Pressuring cement to even greater pressures may improve the quality of the mature cement; however, there is evidence that indicates that pressurization which is greater than 60 psi probably has little or no effect in improving the quality of the cement or of improving fixation.
The present invention could be used to initially fill the femoral canal with cement before the prosthetic stem is inserted. A sealer could be used to seal the bone cavity. One orifice can be used to inject cement into the sealed cavity while the sensor, in a second orifice, provides the physician the necessary indication of cement viscosity as previously explained.
It will be noted that the procedure still requires the judgment and skill of the physician but, with the pressure of a suitable sensor such as disclosed in copending application Ser. No. 09/169,737, the physician knows the viscosity of the cement in the bone cavity and can then by use of the present invention make appropriate adjustments in pressure by precise rotation of knob 96 to get the maximum compression of the cement in the bone cavity while maintaining a pressure that will not force the cement through the cortical walls of the bone cavity.
Thus, there has been disclosed an apparatus for allowing a physician to inject precise amounts of cement to control the resulting pressure for cementing a prosthesis in a bone cavity section having a wall with intertrabecular spaces and/or Haversian canals. The bone cavity section is enclosed with a sealing means in a substantially fluid-tight fashion. Flowable cement is precisely injected in a first orifice in the sealing means by the apparatus of this invention in fluid communication with the bone cavity section. At least one sensor is provided in the sealing means in a second orifice adjacent the first orifice and in fluid communication with the bone cavity section. The sensor has a hollow tube mounted therein and has an inside diameter larger than the intertrabecular spaces so as to allow pressurized cement in the bone cavity section to always extrude through the hollow tube before passing through the intertrabecular spaces. The inside diameter of the tube is sufficiently small to allow the extrusion of controlled quantities of cement from the bone cavity section during pressurization to enable a physician to observe the cement flow viscosity as it extrudes from the hollow tube and thus enable the physician to precisely regulate the amount of pressure to be applied to the bone cavity by controlled rotation of the knob to compact the cement in the bone cavity section without forcing the cement through the intertrabecular spaces.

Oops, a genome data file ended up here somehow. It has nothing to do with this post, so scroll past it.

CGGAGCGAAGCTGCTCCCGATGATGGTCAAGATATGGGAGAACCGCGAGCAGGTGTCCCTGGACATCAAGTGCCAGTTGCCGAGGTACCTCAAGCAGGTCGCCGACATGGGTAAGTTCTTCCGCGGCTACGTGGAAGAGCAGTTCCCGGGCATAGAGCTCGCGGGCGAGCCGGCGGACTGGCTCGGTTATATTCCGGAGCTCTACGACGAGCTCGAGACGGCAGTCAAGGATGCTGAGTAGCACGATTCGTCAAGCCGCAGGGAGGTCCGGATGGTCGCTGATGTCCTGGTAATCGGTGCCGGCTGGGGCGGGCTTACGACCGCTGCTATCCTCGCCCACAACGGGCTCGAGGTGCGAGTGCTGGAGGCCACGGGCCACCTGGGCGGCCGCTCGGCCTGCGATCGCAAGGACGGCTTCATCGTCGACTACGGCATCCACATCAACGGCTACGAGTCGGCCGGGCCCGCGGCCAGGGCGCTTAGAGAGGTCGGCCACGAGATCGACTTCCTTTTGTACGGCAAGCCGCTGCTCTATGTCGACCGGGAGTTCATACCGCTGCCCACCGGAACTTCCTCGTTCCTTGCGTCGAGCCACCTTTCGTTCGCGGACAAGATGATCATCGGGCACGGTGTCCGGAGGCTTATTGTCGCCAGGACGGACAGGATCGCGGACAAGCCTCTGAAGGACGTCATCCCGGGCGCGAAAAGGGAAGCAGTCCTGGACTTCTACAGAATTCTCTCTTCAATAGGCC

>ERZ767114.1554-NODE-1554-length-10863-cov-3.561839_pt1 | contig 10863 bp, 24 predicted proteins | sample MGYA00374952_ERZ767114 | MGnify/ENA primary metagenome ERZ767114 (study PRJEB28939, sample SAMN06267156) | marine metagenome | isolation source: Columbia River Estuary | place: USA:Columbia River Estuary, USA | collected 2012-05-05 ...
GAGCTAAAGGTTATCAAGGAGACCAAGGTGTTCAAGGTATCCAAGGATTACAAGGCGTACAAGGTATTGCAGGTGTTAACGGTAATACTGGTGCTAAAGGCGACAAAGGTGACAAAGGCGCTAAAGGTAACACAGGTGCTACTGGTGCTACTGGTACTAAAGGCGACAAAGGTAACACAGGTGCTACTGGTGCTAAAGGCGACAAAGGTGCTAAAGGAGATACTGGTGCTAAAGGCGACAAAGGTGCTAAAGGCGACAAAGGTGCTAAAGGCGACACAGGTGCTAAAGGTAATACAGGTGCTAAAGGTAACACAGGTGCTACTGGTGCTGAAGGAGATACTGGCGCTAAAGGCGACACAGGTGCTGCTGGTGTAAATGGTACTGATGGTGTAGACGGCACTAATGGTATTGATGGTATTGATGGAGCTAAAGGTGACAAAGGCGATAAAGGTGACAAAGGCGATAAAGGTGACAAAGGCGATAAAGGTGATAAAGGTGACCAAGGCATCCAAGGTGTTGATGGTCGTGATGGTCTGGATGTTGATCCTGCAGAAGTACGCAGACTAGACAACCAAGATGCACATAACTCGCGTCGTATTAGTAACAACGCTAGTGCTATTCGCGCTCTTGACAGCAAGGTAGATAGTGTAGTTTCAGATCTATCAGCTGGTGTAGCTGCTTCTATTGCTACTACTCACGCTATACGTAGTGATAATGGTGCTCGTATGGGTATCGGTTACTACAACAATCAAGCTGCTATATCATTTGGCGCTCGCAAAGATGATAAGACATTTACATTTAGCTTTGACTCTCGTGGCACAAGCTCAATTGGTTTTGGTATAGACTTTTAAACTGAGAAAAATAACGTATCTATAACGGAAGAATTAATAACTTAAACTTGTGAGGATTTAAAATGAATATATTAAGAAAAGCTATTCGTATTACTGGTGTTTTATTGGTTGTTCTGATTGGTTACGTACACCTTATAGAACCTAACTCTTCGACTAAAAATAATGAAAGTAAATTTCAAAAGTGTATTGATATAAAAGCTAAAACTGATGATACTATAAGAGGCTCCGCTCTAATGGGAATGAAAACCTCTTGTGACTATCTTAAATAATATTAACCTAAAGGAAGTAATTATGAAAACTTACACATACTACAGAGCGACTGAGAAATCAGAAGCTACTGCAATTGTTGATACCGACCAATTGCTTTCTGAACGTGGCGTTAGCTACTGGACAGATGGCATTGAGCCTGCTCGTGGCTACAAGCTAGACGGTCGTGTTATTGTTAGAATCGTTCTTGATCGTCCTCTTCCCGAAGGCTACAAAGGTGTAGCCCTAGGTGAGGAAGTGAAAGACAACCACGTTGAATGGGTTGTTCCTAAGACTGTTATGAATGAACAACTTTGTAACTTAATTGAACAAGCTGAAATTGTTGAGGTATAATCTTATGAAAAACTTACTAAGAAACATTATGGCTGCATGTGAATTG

The corresponding structures, materials, acts, and equivalents of all means or step plus function elements in the claims below are intended to include any structure, material, or act for performing the function in combination with other claimed elements as specifically claimed.
|Cited Patent||Filing date||Publication date||Applicant||Title|
|US4357716 *||Dec 22, 1980||Nov 9, 1982||Brown Byron L||Device and method for cementing a hip prosthesis in a femoral canal|
|US4405249 *||Mar 19, 1981||Sep 20, 1983||National Research Development Corporation||Dispensing apparatus and method|
|US4546767 *||Oct 27, 1983||Oct 15, 1985||Smith Carl W||Cement injection device|
|US4966601 *||Jan 16, 1990||Oct 30, 1990||Klaus Draenert||Evacuatable bone cement syringe|
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|3||1-page "Surgical Simplex P Bone Cement . . . The Dependable One", Howmedica (undated).|
|4||1-page The Zimmer Bone Cement System--Meeting the needs of the surgeon (undated).|
|5||Brochure or Leaflet entitled "Miller™ Bone Cement Injector", Zimmer 1989, 1981.|
|6||*||Brochure or Leaflet entitled Miller Bone Cement Injector , Zimmer 1989, 1981.|
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|International Classification||A61F2/46, A61F2/30, A61B17/28, B05C17/01, A61F2/36|
|Cooperative Classification||A61F2002/30975, A61F2/36, A61F2002/3625, A61B17/2841, A61B17/2833, A61F2002/4623, A61B17/8808, B05C17/01, A61B17/8822, B05C17/0133|
|European Classification||A61B17/88A2A, A61B17/88A2H, B05C17/01, B05C17/01L5|
|Jan 28, 2004||REMI||Maintenance fee reminder mailed|
|Jul 12, 2004||LAPS||Lapse for failure to pay maintenance fees|
|Sep 7, 2004||FP||Expired due to failure to pay maintenance fee|
Effective date: 20040711